Californians Gather Signatures to Recall Gov. Gavin Newsom - Should He Be Recalled?
Should California recall Governor Gavin Newsom (D)?
by Causes | 2.11.21
What’s the story?
- Supporters of an effort to recall California Governor Gavin Newsom (D) announced Wednesday that they have gathered more than 1.6 million signatures, putting them on pace to have enough valid signatures to force a recall election later this year.
- Newsom has faced criticism over his handling of California’s pandemic response. He made headlines for participating in a birthday dinner for a lobbyist at an exclusive restaurant that charges a minimum of $350 per person less than two hours after he urged Californians to cancel their Thanksgiving gatherings.
- After photos of the birthday bash surfaced, Newsom apologized and said he “should have modeled better behavior” and insisted his dinner was held in accordance with state and local guidelines. In the weeks following the incident, the state imposed more restrictions on in-person dining amid a rise in coronavirus cases.
- The fall of 2020 saw a significant decline in Newsom’s political support in California, as a Berkeley Institute of Governmental Studies poll found his approval rating declined from 64% in September 2020 to 46% in late January 2021, while his disapproval number climbed from 36% to 48% in the same period. In an effort to shore up Newsom’s base, White House Press Secretary Jen Psaki on Tuesday indicated that President Joe Biden opposes the effort to recall the embattled governor.
When would the recall occur?
- Under California law, groups seeking to recall a state executive official have to gather valid signatures equal to 12% of the votes cast in the most recent election for that office. In the case of the governorship, that number is 1,495,709.
- While the groups seeking to recall Newsom have surpassed that number, they have said they will continue to gather more signatures through the March 17, 2021, deadline until they have more than 2 million total because some will be invalidated.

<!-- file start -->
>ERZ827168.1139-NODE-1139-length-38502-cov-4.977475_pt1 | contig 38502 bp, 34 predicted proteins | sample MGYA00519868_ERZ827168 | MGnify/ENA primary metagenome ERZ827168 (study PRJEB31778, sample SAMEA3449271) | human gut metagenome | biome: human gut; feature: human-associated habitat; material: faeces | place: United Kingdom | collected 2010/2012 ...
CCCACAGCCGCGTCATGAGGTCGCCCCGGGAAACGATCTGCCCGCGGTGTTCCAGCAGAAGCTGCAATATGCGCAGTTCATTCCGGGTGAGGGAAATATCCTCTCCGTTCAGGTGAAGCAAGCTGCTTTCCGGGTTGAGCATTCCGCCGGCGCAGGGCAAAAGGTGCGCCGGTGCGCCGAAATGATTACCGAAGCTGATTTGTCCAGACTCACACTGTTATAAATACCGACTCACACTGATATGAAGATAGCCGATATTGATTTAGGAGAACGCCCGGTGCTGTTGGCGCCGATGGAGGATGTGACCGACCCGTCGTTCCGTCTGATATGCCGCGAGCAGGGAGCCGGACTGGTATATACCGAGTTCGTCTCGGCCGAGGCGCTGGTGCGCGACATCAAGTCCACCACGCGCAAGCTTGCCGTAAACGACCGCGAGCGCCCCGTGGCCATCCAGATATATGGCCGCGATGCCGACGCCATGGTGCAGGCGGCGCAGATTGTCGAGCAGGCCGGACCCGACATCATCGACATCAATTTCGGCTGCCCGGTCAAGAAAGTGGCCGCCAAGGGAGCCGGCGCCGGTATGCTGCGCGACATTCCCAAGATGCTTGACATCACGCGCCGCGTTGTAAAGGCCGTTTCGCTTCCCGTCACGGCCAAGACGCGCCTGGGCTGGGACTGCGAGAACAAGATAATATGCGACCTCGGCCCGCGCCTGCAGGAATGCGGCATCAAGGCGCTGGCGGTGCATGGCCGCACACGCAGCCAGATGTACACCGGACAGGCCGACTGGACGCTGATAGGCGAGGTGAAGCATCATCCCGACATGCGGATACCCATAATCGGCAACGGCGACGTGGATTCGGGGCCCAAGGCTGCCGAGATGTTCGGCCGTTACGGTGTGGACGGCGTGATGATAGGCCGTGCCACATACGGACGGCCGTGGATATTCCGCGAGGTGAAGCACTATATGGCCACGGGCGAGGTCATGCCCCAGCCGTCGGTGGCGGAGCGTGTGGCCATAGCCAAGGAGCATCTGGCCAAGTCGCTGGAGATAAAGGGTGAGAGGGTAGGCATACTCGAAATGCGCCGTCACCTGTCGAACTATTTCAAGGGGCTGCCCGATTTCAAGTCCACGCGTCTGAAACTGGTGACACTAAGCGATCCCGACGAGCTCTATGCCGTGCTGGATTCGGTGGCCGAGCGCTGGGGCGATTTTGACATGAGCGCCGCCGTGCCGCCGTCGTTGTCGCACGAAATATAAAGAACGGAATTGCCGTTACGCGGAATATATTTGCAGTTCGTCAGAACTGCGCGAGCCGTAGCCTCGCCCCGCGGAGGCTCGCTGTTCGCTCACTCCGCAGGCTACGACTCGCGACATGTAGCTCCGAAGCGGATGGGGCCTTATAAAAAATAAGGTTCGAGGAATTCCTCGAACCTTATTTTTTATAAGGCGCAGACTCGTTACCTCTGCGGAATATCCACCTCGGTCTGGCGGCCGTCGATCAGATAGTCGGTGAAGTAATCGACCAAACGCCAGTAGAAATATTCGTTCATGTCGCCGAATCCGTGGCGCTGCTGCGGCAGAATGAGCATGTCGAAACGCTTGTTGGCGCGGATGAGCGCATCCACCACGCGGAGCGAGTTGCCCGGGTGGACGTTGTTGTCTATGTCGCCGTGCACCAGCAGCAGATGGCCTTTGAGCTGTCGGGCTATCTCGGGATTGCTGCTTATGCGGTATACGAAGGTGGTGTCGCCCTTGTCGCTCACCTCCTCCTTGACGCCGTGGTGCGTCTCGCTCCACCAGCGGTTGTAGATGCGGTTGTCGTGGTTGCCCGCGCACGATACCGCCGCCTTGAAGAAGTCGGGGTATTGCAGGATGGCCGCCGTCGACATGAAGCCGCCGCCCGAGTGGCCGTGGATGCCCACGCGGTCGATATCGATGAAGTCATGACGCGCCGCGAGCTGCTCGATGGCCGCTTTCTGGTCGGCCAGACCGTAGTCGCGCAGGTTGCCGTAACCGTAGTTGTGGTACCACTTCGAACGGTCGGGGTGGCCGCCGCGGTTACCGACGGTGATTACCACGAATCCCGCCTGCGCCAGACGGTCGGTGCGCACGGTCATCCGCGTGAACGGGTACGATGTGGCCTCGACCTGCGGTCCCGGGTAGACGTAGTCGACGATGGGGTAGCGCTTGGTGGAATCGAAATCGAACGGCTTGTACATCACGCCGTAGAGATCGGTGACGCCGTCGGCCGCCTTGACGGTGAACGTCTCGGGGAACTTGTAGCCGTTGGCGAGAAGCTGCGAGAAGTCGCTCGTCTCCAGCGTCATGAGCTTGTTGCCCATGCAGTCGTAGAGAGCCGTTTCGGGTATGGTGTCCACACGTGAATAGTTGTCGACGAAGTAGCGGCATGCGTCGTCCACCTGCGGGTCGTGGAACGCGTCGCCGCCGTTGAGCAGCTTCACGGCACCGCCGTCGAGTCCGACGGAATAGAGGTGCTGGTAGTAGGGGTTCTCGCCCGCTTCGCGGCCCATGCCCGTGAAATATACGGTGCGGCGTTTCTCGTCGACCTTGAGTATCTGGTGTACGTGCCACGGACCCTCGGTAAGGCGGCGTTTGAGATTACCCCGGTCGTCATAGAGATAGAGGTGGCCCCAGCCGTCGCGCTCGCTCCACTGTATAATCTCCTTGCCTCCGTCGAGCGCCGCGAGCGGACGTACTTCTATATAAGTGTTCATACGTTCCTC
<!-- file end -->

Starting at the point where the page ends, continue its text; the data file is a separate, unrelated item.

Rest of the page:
- Once the signature-gathering period closes, there is a 30 day withdrawal window, followed by a 10 day verification period, which is then followed by a 30 day period for the budget committee to estimate the cost of the election.
- After all that, the secretary of state certifies the recall petition and the lieutenant governor sets the recall election date between 60 and 80 days after final signature certification unless there is a regularly scheduled election in the next 180 days.
- That means a Newsom recall election would likely occur in either October or November, depending on whether there are any delays in the process.
What role do voters play in a recall election?
- When voters cast their ballot in a California recall election they’re asked to weigh in on two questions: whether the politician should be recalled from office, and who should succeed them if they’re recalled.
- A majority vote is required for the recall question to succeed.
- If the politician is recalled, the candidate with the most votes is elected to replace them, regardless of whether they received a majority of the vote.
How common are gubernatorial recall elections?
- If the effort by Californians to recall Newsom succeeds in getting the issue on the ballot, it would be only the fifth gubernatorial recall election to occur in the last 100 years throughout the country.
- The other four gubernatorial recalls occurred in North Dakota (1921), Arizona (1988), California (2003), and Wisconsin (2012). Only two resulted in the governor’s removal, as Lynn Frazier of North Dakota and Gray Davis of California were recalled, while the Arizona recall election was canceled due to the governor’s impeachment.
- Despite the rarity of successful recalls and the challenges in forcing a recall election, every California governor since 1960 has faced a recall effort.
- In the successful 2003 recall of California Gov. Gray Davis (D), more than 100 candidates ran to replace him, which led to him being replaced by Gov. Arnold Schwarzenegger (R), who won 48.58% of the vote.
— Eric Revell
(Photo Credit: Gage Skidmore via Flickr / Creative Commons)
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